Sitting here in a very much broadband enabled, no space in the market for internet cafes as everyone surfs on their phone UK, it’s often easy to forget there are huge regions of the world that don’t have online access. Though it’s a situation that experts predict will change rapidly in the near future, according to Mashable‘s recent fact-heavy story, based on figures provided by Cisco.
By 2015 it is expected that 3billion people will be on the internet. In terms of the predicted population for that year, this figure represents 40% of everyone on Earth. To put that into context, according to water.org only 62% of us have what’s described as improved sanitation, despite the fact pipes and plumbing have been around for a distinctly longer period of time than dial up.
The disturbingly sporadic nature of worldwide development to one side there are some more staggering statistics behind the story that don’t sound like a charity guilt trip. Firstly, it’s predicted that there will be 4.4 web-enabled devices per person in Western Europe in four years time, and the amount of global traffic per annum will equate to all the digital data in existence circa 2010. That’s a lot of information, and proof if it were needed that fibre optics must be rolled out with haste.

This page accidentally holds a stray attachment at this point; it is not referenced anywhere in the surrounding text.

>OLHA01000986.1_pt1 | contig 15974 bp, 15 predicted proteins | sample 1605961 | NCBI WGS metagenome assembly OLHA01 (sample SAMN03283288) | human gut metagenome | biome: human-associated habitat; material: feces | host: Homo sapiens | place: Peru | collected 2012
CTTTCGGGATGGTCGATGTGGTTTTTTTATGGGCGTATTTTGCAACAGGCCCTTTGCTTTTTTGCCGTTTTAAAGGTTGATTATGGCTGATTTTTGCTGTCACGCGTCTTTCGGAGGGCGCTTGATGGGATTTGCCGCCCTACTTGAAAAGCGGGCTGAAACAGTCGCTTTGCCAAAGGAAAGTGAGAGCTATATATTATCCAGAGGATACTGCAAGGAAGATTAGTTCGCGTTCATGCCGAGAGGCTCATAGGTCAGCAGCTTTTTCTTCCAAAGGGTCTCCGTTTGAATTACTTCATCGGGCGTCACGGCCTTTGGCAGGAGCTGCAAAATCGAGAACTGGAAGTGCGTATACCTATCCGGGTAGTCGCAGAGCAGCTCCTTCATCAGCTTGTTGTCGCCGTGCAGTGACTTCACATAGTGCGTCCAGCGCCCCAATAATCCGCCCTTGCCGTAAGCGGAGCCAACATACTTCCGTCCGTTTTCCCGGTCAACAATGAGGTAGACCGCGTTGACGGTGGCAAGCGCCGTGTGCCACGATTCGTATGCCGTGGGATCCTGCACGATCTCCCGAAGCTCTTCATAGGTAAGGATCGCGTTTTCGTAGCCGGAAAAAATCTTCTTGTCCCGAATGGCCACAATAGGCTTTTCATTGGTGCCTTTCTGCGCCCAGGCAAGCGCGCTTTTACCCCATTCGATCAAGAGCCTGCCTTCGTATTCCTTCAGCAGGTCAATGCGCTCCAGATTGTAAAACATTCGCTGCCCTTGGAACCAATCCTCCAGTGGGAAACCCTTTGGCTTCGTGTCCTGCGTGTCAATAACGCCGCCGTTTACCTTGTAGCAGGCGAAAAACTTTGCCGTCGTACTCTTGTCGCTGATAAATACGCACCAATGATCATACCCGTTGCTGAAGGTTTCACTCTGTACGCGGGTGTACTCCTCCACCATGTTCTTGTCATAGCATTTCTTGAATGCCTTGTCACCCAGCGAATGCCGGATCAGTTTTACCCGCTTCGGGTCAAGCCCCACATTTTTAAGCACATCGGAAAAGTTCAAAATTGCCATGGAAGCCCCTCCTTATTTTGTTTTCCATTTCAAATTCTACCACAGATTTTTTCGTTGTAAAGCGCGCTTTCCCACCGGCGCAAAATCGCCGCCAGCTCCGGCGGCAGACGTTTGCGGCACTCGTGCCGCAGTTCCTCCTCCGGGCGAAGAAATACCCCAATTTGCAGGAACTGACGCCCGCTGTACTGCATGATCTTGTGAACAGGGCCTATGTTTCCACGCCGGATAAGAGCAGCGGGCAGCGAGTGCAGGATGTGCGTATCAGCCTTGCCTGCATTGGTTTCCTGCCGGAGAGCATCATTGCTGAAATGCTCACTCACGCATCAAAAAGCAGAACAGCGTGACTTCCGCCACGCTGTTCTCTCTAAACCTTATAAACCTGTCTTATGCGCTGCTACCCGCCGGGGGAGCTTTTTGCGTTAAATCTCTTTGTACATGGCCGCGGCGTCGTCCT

Most surprising of all the bombshells, as Lauren Indvik, the writer behind our source material also highlights, is the idea that flat panel televisions with an internet connection will be the biggest growth area, as the still-fledgling devices could see a 1,063% uptake compared with last year. In contrast the traditional desktop will boost itself by just 25%, which will come as no real shock to most. Neither will the news that it’s Africa and the Middle East that will experience the most exponential booms, given the fact these are currently areas with low user numbers. Regardless of where you’re based though this shows that when it comes to online things still have a long way to go.